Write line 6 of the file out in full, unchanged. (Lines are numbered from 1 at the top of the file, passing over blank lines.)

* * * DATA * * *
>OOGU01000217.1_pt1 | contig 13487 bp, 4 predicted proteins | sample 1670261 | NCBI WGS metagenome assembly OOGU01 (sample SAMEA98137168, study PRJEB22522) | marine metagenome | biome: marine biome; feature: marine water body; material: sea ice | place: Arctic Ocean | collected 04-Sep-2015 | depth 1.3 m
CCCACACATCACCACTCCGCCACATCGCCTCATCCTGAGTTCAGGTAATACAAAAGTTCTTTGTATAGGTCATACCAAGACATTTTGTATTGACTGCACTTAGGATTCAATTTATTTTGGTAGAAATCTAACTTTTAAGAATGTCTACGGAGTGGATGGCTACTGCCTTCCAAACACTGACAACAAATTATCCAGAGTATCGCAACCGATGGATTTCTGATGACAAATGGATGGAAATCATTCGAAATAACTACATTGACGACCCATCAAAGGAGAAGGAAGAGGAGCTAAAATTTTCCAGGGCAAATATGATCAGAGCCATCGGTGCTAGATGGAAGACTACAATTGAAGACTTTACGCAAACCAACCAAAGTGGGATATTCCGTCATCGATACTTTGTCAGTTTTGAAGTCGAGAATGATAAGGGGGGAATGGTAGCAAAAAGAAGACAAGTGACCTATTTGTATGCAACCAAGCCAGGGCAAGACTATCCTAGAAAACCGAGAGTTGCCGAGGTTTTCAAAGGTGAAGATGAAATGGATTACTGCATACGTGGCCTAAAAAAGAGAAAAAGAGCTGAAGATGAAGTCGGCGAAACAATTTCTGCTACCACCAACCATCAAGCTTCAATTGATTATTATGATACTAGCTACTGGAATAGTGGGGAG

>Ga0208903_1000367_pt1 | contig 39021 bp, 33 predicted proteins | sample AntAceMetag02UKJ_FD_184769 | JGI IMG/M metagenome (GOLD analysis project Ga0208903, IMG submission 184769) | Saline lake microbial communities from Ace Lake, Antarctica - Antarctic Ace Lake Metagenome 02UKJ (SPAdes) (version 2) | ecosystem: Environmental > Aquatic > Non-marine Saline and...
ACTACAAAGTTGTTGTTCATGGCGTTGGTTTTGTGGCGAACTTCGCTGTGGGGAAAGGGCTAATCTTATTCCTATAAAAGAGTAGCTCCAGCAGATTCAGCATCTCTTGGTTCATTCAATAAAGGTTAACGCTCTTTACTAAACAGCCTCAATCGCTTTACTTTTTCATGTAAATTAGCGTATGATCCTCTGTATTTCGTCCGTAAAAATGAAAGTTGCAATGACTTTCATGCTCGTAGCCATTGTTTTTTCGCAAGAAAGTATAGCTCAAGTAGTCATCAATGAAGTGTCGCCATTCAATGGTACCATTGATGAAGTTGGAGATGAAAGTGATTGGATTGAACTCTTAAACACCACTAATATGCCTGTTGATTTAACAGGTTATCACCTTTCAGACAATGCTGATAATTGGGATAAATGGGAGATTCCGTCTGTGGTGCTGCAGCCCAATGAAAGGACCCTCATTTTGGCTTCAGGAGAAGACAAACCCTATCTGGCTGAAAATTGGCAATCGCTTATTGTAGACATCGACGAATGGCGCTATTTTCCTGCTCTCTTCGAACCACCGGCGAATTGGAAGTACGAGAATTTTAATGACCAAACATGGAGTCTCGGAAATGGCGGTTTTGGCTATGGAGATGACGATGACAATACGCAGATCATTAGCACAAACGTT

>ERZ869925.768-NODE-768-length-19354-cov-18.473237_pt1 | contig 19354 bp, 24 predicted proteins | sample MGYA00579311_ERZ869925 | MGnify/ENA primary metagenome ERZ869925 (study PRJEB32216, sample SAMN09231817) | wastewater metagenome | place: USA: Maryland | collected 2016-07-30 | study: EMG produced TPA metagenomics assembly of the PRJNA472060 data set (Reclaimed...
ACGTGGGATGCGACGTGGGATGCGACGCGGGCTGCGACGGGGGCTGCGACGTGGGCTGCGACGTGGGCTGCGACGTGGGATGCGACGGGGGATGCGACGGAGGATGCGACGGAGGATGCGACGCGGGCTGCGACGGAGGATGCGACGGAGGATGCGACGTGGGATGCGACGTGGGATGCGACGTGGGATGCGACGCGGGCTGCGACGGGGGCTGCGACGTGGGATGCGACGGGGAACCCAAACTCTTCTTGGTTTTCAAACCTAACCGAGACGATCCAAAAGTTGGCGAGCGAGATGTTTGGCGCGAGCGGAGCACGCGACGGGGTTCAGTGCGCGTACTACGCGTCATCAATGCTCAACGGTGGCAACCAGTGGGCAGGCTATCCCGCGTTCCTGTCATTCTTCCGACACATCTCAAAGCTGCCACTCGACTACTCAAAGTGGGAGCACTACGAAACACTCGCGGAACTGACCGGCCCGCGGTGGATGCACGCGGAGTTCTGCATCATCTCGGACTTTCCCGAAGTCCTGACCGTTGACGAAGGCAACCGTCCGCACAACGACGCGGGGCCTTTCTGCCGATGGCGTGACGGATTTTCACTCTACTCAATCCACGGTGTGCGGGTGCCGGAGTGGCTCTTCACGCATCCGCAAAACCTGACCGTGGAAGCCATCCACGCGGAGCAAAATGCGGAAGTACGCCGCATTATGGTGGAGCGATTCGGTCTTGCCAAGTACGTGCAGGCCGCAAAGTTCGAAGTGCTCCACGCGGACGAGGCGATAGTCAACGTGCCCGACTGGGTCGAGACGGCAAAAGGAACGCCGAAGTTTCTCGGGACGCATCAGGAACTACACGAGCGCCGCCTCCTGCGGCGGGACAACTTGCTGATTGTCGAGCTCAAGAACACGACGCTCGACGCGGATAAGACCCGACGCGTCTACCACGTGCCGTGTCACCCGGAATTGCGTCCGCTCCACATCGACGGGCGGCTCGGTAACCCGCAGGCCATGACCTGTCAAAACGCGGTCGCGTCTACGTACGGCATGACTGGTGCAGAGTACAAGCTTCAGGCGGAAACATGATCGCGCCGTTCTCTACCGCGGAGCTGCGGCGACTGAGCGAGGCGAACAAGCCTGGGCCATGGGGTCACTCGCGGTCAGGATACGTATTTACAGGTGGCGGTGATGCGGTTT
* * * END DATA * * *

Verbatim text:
ACGTGGGATGCGACGTGGGATGCGACGCGGGCTGCGACGGGGGCTGCGACGTGGGCTGCGACGTGGGCTGCGACGTGGGATGCGACGGGGGATGCGACGGAGGATGCGACGGAGGATGCGACGCGGGCTGCGACGGAGGATGCGACGGAGGATGCGACGTGGGATGCGACGTGGGATGCGACGTGGGATGCGACGCGGGCTGCGACGGGGGCTGCGACGTGGGATGCGACGGGGAACCCAAACTCTTCTTGGTTTTCAAACCTAACCGAGACGATCCAAAAGTTGGCGAGCGAGATGTTTGGCGCGAGCGGAGCACGCGACGGGGTTCAGTGCGCGTACTACGCGTCATCAATGCTCAACGGTGGCAACCAGTGGGCAGGCTATCCCGCGTTCCTGTCATTCTTCCGACACATCTCAAAGCTGCCACTCGACTACTCAAAGTGGGAGCACTACGAAACACTCGCGGAACTGACCGGCCCGCGGTGGATGCACGCGGAGTTCTGCATCATCTCGGACTTTCCCGAAGTCCTGACCGTTGACGAAGGCAACCGTCCGCACAACGACGCGGGGCCTTTCTGCCGATGGCGTGACGGATTTTCACTCTACTCAATCCACGGTGTGCGGGTGCCGGAGTGGCTCTTCACGCATCCGCAAAACCTGACCGTGGAAGCCATCCACGCGGAGCAAAATGCGGAAGTACGCCGCATTATGGTGGAGCGATTCGGTCTTGCCAAGTACGTGCAGGCCGCAAAGTTCGAAGTGCTCCACGCGGACGAGGCGATAGTCAACGTGCCCGACTGGGTCGAGACGGCAAAAGGAACGCCGAAGTTTCTCGGGACGCATCAGGAACTACACGAGCGCCGCCTCCTGCGGCGGGACAACTTGCTGATTGTCGAGCTCAAGAACACGACGCTCGACGCGGATAAGACCCGACGCGTCTACCACGTGCCGTGTCACCCGGAATTGCGTCCGCTCCACATCGACGGGCGGCTCGGTAACCCGCAGGCCATGACCTGTCAAAACGCGGTCGCGTCTACGTACGGCATGACTGGTGCAGAGTACAAGCTTCAGGCGGAAACATGATCGCGCCGTTCTCTACCGCGGAGCTGCGGCGACTGAGCGAGGCGAACAAGCCTGGGCCATGGGGTCACTCGCGGTCAGGATACGTATTTACAGGTGGCGGTGATGCGGTTT